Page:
LUMUMBA: Yes. Well, I don't know that the moment requires me to state the obvious, right? And -- you know, and this moment, I have to be centered on

what collaboration can take place to ensure the best condition for my residents. And so, that's where I have to principally be aligned at this


But there is an extensive record of what I said and what I have lifted up regarding this challenge. And so, my residents know who I am. They know

that I am not bashful about stating those facts and being clear there. And so, it would only take, you know, just a short review of articles and, you

know, certain interviews to know that I have not been shy about saying what needed to be said in that moment.

And so, in the moment, we weren't receiving support in a moment where, you know, repeated requests from our legislature were being denied, in a moment

where, you know, instead of listening to our infrastructure requests, one state leader said, look, let's talk about you giving up the airport and we

can talk about the rest.

You know, I stated what that was. I talked about the nature of what Jackson residents were facing in this moment, when I had them at the table, then it

doesn't serve me nor does it, more importantly, serve residents of Jackson for me to be, you know, focusing on what they haven't been and, you know,

what my issues with them are. I want to encourage them to remain. I want them to realize that the Jackson residents are worthy of dependable and

sustainable and equitable water treatment.

MARTIN: So, before we let you go, Mayor, just two more questions. When do you see full water service being restored to Jackson? Water that people can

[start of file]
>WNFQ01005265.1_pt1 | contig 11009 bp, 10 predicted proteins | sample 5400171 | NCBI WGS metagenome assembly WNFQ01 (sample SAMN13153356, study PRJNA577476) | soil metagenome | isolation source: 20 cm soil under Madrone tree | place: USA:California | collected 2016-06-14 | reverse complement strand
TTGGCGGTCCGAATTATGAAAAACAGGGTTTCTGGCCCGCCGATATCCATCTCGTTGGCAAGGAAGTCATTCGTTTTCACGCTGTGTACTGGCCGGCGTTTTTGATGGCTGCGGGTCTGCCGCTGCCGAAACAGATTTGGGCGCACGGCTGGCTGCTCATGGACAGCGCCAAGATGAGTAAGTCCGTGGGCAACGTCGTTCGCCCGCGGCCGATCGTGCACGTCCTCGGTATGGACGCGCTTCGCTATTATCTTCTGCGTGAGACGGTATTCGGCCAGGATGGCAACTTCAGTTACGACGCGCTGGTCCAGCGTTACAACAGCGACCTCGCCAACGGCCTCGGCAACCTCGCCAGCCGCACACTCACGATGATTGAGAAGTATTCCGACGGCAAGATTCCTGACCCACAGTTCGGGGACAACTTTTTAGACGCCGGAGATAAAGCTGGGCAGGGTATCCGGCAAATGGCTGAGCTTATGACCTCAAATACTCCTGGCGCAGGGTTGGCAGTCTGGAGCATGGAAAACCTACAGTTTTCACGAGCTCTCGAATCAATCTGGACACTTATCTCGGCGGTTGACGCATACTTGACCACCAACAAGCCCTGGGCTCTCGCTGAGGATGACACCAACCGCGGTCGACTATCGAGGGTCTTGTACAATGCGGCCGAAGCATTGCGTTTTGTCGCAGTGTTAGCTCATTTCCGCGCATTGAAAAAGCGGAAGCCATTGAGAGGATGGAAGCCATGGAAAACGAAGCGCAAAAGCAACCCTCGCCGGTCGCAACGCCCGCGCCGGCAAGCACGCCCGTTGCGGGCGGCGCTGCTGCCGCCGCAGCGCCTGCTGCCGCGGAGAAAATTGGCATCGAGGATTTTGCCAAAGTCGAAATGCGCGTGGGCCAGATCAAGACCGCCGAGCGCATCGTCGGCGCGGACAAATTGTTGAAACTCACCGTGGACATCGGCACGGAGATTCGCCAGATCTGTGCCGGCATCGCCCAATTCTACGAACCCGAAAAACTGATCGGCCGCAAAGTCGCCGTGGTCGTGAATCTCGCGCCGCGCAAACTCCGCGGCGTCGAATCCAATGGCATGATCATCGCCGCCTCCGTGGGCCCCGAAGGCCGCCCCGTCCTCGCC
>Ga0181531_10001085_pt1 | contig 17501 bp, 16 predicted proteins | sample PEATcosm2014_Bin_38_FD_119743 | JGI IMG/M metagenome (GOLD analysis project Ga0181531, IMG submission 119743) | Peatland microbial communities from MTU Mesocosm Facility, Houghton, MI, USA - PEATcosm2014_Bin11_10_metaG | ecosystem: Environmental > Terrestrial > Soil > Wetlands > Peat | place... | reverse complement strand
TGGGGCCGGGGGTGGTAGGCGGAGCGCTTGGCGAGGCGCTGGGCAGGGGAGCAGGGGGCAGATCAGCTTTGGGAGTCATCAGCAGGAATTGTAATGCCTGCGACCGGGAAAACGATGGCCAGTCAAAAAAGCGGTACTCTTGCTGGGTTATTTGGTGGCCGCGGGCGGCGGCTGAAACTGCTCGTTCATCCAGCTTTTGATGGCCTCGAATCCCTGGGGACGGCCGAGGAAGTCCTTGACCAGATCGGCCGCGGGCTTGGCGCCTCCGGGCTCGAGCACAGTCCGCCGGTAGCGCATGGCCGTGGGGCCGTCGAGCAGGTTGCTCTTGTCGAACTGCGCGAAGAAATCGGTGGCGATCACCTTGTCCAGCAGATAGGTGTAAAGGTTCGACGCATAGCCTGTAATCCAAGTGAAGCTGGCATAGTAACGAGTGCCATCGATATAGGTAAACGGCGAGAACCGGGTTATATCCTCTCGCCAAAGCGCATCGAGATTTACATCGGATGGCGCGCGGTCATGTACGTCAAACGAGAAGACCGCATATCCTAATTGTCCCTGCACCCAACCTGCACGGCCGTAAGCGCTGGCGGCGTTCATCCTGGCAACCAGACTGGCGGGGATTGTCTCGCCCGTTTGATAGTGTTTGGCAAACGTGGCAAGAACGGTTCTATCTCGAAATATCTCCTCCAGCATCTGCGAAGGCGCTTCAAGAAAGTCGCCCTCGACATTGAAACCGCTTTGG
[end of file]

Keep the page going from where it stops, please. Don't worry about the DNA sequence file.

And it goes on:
actually drink, use and bathe in.

LUMUMBA: Well, you know, based on the reports that I'm getting and -- we are optimistic. You know, while I can't say with all certainty, we do

believe, however, that it will be this week. We believe that by Wednesday of this week we could potentially see the water not only the pressure

having been restored, but the boil water notice being lifted. That is our optimistic timeline. But there are other factors that could come into play

that could delay that. And so, we have to, you know, reserve making that declaration.

MARTIN: The water crisis in Flint, Michigan which spawned criminal investigations, public officials' resignations, there was a class action

settlement of more than $600 million. What does accountability look like here?

LUMUMBA: Well, I think accountability, in its simplest form, is making sure that we can all look ourselves in the mirror and say that we have done

everything that we could to improve Jackson's water treatment distribution system, from me on up to the president.

And when I say the water distribution system, I'm not only talking at the water treatment facility and all of its necessary and critical repairs, I'm

talking about from that water treatment facility to the point of use. The City of Jackson, unfortunately, will become, you know, a part of a longer

and more frequent narrative of communities that are under invested in, that have critical infrastructure needs that need to be addressed.

At the same time, we have a waste water system, we have a stormwater system, we have roads and bridges infrastructure that needs to be

addressed, and that is part and parcel of what we're seeing across the country.

MARTIN: Mayor Lumumba, thanks so much for talking with us.

LUMUMBA: Thank you.


AMANPOUR: So, some relief for Jackson, but eyes need stay on there. And finally, just a note on what some have described as a chameleon like Liz

Truss. As Liz meets Liz, the first prime minister to be sworn in at the queen's Scottish residents, Balmoral, it's easy to overlook her youthful

anti-monarchist leanings.

Speaking at the liberal democrat's party conference, age 19, Truss called for the abolition of the monarchy. She now says those comments were wrong

and supports the monarchy as vital to Britain's democracy.

That is it for now. And if you ever miss our show, you can find the latest episode shortly after it airs on our podcast. You can find it at and on all major platforms, just search "Amanpour." And you can always catch us online, Facebook, Twitter and Instagram.

Thank you for watching and goodbye from London.